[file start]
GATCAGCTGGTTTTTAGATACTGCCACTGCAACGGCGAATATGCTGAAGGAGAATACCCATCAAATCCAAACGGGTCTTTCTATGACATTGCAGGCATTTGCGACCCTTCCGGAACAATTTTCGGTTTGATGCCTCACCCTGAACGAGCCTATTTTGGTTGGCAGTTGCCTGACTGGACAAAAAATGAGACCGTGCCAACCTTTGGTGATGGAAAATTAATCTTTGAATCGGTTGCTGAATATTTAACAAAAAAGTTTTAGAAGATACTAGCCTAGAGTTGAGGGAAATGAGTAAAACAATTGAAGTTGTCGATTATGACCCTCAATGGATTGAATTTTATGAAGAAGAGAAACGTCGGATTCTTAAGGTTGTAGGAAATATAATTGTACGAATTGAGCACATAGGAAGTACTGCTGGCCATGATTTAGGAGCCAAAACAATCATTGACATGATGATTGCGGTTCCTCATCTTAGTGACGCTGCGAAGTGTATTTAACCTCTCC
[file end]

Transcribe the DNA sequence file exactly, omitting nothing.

GATCAGCTGGTTTTTAGATACTGCCACTGCAACGGCGAATATGCTGAAGGAGAATACCCATCAAATCCAAACGGGTCTTTCTATGACATTGCAGGCATTTGCGACCCTTCCGGAACAATTTTCGGTTTGATGCCTCACCCTGAACGAGCCTATTTTGGTTGGCAGTTGCCTGACTGGACAAAAAATGAGACCGTGCCAACCTTTGGTGATGGAAAATTAATCTTTGAATCGGTTGCTGAATATTTAACAAAAAAGTTTTAGAAGATACTAGCCTAGAGTTGAGGGAAATGAGTAAAACAATTGAAGTTGTCGATTATGACCCTCAATGGATTGAATTTTATGAAGAAGAGAAACGTCGGATTCTTAAGGTTGTAGGAAATATAATTGTACGAATTGAGCACATAGGAAGTACTGCTGGCCATGATTTAGGAGCCAAAACAATCATTGACATGATGATTGCGGTTCCTCATCTTAGTGACGCTGCGAAGTGTATTTAACCTCTCC